in this area not only do you need axes buck saws and machetes but stones and files the hard woods dull a edge quick

 

I have stones that range from 100 grit to ceramic ultra fine 1,500 grit and German and Swiss files from needle to draw files.

 

and it takes some knowledge to sharpen items some need to have the teeth "SET" and a safe edge file as not to cut

 

certain areas as it would weaken the tooth and break as well as bits for a brace they need to be sharpened too.

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Wait there is an argument abot this?

 

Well there shouden't be, because EVERYONE should of been born with the I.q. required to see that the ax is the only real chose. Unless you live in a.. oh...no wait there are no jungles in north america (at least none that I've heard of)

 

Lordy DUDE I know that not everyone has traveled but surely you have access to a TV. Most of South East Texas is jungle and swamp. Lots of the east coast also has [parts of the country that are almost as thick. Read up on the Pine Barrens in NJ. Part of what has happened is that when a forest is strip cleared the resulting second growth is just nearly impenetrable for decades. There is a National Forest and park in East Texas called the Big Thicket that is probably as large as some states and walking through it is TOUGH on a good day.

 

Short term, a machete long term an ax. I also am real fond of a Hawk and probably carry that more often than either for day trips and such as long as I'm not going to be cutting trails and such. The thing is that an ax is a single use sort of thing. You chop with it. My machete can do multiple duty as a digging tool, knife and also makes a good weapon. I can chop trees down as long as they are no bigger than my thigh and then even split the smaller stuff using a log mallet.

 

I do a variable sharpening on the machete with the part nearest my hand sharpened like a knife and the angle widening and thickening as I move out. I can peal potatoes and slice tomatoes with it and still chop wood for the fire. What it won't do is cut logs for a cabin and make joints or split logs for the fireplace. Fortunately those are things that I seldom need to do when I'm just out camping.In a survival situation my needs are more short term. A fire burns just fine with smaller things. All in all I guess if I had to just pick one it would be a machete.

 

What I've actually done for my big BOB is put just and ax head, and wedges in the pack. When I stop running I'll sit down and make a handle for it. Carrying an ax is just an extra pain in the rear when you're traveling and a hatchet just won't do much that a machete can't do. I also like the hawk heads for the same sort of thing.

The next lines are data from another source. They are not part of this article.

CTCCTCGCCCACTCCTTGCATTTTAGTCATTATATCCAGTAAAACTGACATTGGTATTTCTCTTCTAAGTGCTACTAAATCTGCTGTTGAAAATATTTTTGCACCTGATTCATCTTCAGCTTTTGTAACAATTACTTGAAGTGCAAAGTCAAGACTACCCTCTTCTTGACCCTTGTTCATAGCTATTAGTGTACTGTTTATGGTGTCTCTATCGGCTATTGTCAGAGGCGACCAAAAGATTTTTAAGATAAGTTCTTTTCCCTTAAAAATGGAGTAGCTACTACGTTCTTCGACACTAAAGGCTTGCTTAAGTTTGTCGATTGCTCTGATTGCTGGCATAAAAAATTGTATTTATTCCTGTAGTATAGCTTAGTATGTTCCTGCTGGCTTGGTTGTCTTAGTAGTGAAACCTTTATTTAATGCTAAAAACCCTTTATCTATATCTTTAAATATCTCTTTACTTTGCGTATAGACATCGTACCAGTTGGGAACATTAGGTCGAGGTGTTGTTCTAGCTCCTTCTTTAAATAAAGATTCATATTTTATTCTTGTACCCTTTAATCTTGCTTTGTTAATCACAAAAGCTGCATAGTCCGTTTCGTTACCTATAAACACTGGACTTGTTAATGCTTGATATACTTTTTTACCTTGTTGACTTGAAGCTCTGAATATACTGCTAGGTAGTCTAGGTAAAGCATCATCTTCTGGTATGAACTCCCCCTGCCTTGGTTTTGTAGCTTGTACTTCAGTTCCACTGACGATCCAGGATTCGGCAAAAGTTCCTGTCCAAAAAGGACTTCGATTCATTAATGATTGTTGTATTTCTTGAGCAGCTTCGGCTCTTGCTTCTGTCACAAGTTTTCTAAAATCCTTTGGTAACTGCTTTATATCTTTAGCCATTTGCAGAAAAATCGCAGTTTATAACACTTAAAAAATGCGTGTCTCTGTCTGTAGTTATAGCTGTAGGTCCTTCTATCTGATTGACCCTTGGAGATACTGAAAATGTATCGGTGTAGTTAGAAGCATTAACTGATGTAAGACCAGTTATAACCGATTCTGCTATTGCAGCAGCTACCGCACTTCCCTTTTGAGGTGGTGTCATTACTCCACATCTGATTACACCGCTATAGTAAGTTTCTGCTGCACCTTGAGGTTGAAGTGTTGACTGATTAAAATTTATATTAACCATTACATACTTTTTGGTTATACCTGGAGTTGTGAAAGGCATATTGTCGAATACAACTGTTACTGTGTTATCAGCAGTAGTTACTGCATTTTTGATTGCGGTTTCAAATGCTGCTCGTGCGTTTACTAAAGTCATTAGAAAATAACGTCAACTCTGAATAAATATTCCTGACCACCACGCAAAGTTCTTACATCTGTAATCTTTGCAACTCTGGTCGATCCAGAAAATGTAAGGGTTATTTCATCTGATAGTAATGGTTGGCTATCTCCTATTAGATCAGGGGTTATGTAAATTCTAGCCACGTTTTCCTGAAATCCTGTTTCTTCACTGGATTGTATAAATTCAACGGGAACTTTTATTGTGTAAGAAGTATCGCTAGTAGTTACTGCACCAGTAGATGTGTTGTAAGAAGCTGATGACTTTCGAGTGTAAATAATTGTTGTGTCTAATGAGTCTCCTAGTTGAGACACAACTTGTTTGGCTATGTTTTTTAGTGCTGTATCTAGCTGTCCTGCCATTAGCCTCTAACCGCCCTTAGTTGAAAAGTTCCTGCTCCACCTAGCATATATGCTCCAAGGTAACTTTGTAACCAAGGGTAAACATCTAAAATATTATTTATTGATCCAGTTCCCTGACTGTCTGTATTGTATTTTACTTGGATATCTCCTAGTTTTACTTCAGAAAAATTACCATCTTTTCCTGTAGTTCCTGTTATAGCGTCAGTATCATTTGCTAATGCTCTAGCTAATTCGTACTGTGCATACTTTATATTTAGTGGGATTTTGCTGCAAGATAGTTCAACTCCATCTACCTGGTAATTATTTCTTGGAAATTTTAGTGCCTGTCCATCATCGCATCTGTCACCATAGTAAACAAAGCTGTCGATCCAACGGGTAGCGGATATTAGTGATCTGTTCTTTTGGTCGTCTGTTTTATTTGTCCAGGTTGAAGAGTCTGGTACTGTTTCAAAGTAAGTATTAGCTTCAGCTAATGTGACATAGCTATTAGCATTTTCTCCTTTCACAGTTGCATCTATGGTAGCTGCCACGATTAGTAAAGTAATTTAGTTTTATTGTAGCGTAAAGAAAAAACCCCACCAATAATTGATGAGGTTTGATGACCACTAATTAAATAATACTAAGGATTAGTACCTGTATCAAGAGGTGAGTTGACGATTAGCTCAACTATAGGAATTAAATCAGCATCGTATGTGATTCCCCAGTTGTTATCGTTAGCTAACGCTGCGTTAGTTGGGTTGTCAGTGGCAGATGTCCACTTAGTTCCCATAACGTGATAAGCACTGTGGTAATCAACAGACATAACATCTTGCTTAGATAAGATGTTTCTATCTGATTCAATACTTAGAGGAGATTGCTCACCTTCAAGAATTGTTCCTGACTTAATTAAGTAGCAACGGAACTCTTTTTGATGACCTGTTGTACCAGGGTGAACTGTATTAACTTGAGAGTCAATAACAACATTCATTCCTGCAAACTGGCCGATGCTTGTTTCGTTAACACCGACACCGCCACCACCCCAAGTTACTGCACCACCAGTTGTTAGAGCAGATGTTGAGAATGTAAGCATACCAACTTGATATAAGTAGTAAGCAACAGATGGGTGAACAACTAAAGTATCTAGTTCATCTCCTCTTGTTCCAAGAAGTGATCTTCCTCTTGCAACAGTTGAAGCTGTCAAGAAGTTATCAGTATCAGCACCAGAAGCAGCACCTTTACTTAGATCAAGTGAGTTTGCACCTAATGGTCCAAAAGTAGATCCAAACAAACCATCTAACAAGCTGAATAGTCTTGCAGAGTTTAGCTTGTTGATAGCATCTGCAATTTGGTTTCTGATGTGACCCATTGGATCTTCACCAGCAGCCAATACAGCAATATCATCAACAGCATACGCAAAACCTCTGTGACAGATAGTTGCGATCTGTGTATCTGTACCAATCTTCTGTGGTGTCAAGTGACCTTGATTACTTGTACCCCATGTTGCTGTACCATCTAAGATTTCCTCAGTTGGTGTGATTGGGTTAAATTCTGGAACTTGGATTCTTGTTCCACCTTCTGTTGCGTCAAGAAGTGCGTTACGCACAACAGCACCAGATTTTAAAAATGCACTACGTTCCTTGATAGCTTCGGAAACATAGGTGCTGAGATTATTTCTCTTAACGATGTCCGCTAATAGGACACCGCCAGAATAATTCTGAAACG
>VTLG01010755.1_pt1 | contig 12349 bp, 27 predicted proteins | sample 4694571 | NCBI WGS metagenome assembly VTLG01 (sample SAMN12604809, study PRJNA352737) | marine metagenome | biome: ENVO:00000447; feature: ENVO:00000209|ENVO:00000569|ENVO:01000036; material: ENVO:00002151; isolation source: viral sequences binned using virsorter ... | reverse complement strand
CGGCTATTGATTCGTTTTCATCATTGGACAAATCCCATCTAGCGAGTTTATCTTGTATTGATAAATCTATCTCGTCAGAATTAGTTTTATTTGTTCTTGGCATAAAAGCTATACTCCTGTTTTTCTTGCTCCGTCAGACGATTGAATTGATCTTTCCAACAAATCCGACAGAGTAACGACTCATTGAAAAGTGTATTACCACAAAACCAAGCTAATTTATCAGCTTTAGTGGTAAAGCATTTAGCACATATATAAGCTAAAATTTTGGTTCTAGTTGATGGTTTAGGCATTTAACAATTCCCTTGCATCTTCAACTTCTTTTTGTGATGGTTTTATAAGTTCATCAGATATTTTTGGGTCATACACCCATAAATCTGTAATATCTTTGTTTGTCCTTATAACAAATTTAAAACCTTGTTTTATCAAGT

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An axe would not be terribly useful East of I-95 in NC, unless you're building a cabin. A machete would get you a lot farther. I went to school in the Greenville area, and almost everywhere off the beaten path there was small growth, swamps and nasty places full of malaria.

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One danger with any of these tools is self inflicted ones I know tons of folks with large scars using any or all of these

 

even if your experienced a knot or certain cane and wood and grasses can cause you to hurt yourself not knowing

 

how to size up a tree will get you killed by falling limbs or kick back master limb of a tree causes it to turn or fall in it's

 

direction one sapling is hard as hell the next is a banana you over swing and your digging into your own flesh

 

I do not know how old many of you are but we could not afford fancy power tools with a generator we did everything

 

with hand tools everyones truck was loaded with them and they are no I repeat not interchangeable my current tools

 

a extension limb saw hand saws 3 a shark short quick cut a 18 tpi and a fine cut and a buck saw a a few bow saws

 

1 single bit axe one double bit axe 2 hatchets a mattock and pick axe grubbing hoe a steel 5 foot pinch bar

 

a hoe rake flex and fire type steel wedges and a wood splitter grenade shovels flat nose pointed spade sharp shooter

 

a hay fork sledge hammers 4 and 8 pound 2 pound shop hammer crow bars half dozen.

 

draw knife and a bunch of wood chisels NOW power tools sawsall circular saw chain saws one electric one gas

 

air saw chain falls {1 } block and tackle set {2} come along {1} throw line and climbing rope 100 foot

 

and that is just for wood trees and maintaining the grounds and trees

 

I also have small hand shovel 5 prong weeder wheel barrow pruning shears chemicals brushes NEEM oil tar

 

bug powder spray sprayers fertilizers specific ones and seeds and have 2 weed eaters one push mower and a

 

lawn tractor I am looking to buy a scythe and a yoyo I have a sickle already.

 

we have had it so easy people think they can survive with a Swiss army knife and a battle axe well it ain't so brothers

 

our forefathers cic not cross the prairie with an empty wagon and they had ox carts with their wagons just for tools

 

and those people were the first tool rental business and made a living those that had nothing strained and starved